Helping my child learn

Mathematics

Maths

We all use maths every day, often without realising it.

We believe that every child can develop the numeracy skills they will need, both at school and throughout their lives. Helping your child feel confident about maths will give them a head start.

A good understanding of everyday maths will help your child with important tasks, such as making decisions and understanding information.

It will also help them develop essential lifelong skills such as:

  • Working out how much food is needed for the family meal and following recipes
  • Splitting the bill after a meal out with friends and working out what tip to leave
  • Converting currency rates when abroad
  • Managing personal finances, budgeting and saving
  • Working out which are the best buys in the supermarket, checking change, working out sale price of an item
  • Getting to work on time, estimating how long a journey will take, knowing when to fill up on fuel
  • Knowing if the answer on the calculator is reasonable, or if you pressed the wrong button
  • Reading data presented in a variety of forms, such as graphs and tables, scales on a thermometer or weighing scales, and interpreting statistics in the news
  • DIY jobs such as painting and decorating, or working out how many walls tiles are needed to cover an area.

We subscribe to Numbots and Times Table Rock Stars which will help your child become more fluent in their number fact recall.  Short daily practice sessions are proven to help increase a childs fluency.  If you need your login details please speak to your childs teacher. 

Times Table Rock Stars 

Phonics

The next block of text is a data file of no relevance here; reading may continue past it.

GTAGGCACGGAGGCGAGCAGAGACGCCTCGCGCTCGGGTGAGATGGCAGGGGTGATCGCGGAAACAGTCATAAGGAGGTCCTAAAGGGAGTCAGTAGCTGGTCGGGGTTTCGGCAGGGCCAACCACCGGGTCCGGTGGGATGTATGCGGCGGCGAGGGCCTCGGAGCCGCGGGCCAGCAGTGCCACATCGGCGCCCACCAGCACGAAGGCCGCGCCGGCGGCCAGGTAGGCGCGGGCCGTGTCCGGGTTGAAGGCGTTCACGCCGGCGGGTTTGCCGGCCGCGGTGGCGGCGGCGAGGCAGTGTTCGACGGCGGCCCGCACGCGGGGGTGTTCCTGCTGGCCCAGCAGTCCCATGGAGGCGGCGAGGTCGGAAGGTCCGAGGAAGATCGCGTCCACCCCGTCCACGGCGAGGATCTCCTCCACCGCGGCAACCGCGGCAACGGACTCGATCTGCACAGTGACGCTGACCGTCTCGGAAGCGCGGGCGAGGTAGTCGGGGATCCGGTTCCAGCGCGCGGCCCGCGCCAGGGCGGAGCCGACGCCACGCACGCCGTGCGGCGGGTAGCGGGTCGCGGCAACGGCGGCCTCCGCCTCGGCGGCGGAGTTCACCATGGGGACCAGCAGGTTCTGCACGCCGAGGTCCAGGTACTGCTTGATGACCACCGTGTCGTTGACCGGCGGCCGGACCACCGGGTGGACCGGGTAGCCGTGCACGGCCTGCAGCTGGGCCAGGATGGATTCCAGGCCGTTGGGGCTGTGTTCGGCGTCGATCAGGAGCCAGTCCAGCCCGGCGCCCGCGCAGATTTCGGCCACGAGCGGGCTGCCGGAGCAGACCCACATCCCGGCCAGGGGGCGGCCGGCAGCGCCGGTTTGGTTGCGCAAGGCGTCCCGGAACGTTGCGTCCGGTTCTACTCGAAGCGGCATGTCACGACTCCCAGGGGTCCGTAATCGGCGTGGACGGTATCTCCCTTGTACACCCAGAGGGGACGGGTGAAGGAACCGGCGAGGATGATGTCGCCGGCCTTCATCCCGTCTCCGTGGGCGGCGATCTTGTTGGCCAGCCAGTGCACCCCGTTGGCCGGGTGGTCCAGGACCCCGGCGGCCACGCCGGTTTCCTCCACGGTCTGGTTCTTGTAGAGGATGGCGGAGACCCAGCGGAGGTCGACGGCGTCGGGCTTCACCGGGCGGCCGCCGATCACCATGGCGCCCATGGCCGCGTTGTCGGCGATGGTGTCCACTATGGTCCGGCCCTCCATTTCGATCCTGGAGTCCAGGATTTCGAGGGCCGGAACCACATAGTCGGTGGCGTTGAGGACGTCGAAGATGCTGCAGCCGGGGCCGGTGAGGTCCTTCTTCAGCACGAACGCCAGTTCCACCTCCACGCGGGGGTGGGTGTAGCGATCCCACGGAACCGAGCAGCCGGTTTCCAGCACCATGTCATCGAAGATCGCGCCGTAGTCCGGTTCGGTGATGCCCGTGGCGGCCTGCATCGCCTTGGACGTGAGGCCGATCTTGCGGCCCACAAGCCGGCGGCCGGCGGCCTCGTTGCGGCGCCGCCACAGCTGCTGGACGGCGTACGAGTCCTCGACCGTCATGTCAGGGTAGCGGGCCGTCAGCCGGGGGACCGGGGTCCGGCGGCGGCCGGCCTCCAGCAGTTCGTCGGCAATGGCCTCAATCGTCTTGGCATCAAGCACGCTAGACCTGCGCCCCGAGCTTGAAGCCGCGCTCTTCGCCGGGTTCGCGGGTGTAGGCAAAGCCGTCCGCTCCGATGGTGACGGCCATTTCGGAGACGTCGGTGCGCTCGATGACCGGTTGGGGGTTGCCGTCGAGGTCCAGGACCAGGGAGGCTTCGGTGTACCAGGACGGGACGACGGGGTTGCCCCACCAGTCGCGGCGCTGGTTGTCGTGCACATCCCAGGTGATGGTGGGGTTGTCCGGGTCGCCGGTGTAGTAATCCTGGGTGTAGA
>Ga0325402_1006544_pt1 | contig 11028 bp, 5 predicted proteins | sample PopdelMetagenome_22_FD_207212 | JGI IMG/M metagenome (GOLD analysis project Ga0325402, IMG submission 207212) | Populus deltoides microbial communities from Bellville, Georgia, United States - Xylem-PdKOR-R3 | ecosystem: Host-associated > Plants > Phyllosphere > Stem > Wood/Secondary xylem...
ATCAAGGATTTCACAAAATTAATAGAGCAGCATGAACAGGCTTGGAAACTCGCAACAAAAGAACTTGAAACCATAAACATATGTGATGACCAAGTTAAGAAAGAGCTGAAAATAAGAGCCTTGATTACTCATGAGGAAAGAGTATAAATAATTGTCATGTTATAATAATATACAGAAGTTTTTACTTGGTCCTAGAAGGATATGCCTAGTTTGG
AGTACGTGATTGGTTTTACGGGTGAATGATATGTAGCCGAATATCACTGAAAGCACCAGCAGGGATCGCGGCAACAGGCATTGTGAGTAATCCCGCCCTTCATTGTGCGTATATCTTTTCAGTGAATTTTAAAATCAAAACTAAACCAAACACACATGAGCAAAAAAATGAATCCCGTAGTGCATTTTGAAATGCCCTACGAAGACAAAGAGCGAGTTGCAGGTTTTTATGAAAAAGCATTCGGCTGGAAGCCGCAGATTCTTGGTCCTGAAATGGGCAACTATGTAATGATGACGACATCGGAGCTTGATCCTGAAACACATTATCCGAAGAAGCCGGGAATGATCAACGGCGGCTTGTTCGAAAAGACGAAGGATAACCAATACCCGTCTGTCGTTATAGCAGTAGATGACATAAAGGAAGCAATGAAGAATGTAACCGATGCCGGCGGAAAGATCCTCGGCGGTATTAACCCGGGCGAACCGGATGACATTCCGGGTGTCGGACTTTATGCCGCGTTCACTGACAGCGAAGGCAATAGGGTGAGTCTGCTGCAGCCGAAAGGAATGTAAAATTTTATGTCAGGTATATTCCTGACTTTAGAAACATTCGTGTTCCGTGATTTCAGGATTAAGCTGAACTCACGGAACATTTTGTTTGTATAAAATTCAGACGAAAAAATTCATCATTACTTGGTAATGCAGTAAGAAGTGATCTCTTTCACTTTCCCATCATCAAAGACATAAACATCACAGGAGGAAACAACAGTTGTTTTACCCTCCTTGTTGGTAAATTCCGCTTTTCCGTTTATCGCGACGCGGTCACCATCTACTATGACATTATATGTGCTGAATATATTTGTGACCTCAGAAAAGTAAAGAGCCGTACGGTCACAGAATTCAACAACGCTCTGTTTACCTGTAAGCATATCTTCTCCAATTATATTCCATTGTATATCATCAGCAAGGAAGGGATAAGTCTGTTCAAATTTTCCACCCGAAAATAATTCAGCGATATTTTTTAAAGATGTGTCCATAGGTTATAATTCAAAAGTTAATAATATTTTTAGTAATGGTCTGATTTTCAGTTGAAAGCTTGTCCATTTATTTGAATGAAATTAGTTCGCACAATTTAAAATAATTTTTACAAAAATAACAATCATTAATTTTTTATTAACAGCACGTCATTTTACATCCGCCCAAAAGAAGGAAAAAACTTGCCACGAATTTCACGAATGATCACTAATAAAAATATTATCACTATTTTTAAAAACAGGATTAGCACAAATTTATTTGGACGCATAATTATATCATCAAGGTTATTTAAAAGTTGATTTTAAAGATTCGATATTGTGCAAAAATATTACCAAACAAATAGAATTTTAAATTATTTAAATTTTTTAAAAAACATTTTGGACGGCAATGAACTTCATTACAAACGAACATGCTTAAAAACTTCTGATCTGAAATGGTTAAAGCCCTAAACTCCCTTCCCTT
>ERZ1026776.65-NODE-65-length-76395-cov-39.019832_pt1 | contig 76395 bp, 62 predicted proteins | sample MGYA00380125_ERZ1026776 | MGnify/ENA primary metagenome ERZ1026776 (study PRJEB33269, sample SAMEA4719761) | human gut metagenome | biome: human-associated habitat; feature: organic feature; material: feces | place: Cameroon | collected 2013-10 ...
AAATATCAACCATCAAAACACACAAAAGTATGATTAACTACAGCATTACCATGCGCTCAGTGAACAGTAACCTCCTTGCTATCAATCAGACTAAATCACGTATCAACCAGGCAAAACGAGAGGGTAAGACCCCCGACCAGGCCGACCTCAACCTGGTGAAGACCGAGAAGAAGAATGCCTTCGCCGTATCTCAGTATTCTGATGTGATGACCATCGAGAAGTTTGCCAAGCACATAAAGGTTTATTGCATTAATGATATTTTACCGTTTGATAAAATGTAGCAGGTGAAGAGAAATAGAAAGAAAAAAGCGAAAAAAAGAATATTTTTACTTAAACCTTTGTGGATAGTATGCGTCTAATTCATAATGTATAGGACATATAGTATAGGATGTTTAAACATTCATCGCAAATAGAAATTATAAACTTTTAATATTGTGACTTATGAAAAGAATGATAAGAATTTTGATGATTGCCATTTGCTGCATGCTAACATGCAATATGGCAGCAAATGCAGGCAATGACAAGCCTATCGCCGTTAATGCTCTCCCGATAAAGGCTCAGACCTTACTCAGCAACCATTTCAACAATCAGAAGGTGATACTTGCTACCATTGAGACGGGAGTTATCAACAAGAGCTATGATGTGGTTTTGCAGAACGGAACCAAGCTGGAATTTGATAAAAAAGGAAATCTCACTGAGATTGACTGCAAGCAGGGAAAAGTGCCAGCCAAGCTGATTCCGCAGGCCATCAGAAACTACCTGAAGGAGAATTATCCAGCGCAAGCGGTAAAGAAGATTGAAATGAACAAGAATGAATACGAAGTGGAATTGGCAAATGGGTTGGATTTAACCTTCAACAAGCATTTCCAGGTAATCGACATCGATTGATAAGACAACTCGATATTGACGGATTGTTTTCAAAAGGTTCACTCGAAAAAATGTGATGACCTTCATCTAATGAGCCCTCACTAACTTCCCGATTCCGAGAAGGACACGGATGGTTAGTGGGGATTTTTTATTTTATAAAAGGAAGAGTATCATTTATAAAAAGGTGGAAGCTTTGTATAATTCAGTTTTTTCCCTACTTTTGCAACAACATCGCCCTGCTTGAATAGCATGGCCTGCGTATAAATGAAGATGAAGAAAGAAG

Phonics

Synthetic phonics is a way of teaching reading. Your child will be taught two crucial things when they are learning to read using synthetic phonics:

  1. How sounds are represented by written letters. For example, they will be taught that the letter ‘m’ represents an mmm sound.
  2. How sounds can be blended together to make words. For example, they will be taught that the sounds of the letters ‘c-a-t’ blend together to make the word ‘cat’.

At Primrose Hill we teach Essential Letters and Sounds as our systematic approach for teaching children to read using phonics. 

The phonic approach encourages directly linking letters (graphemes) to sounds (phonemes), and to teach children pure sounds like abk when encountering the alphabet. So, children learn how to put sounds represented by letters or letter groups (like ch or igh) together to read words in a more straightforward way.

If you need any help pronoucing the sounds correctly, here is a good you tube video - link here

Reading

Reading

Research shows that the most important thing you can do to help your child achieve at school is read with them. Little and often is the key!

There are three things that your child needs to learn to do:

1) Decode words
2) Understand what they have read
3) Enjoy it!

Reading with your child should be enjoyable. The more fun you have, the more likely you are to instill a love of reading. Encourage discussion with your child when reading with them. They will probably ask you some interesting questions, so don’t be afraid to stop reading and explore these further.

Here are some tips for engaging reluctant readers:

– Listen to audiobooks to get them interested in stories
– Show them that you love reading too. Visit the library together and choose some books for you and for them.
– Go for something that you know will engage your child. Perhaps they are really into wildlife, so a non-fiction book may be a good place to start.
– Ensure your child can easily access books in your home. Have shelves at child height and books in each room.

The Oxford Owl website has 250 free, tablet-friendly e-books for you to access at home. Ask your childs teacher for their login.  You can access the website here.

National literacy trust 

BBC bitesize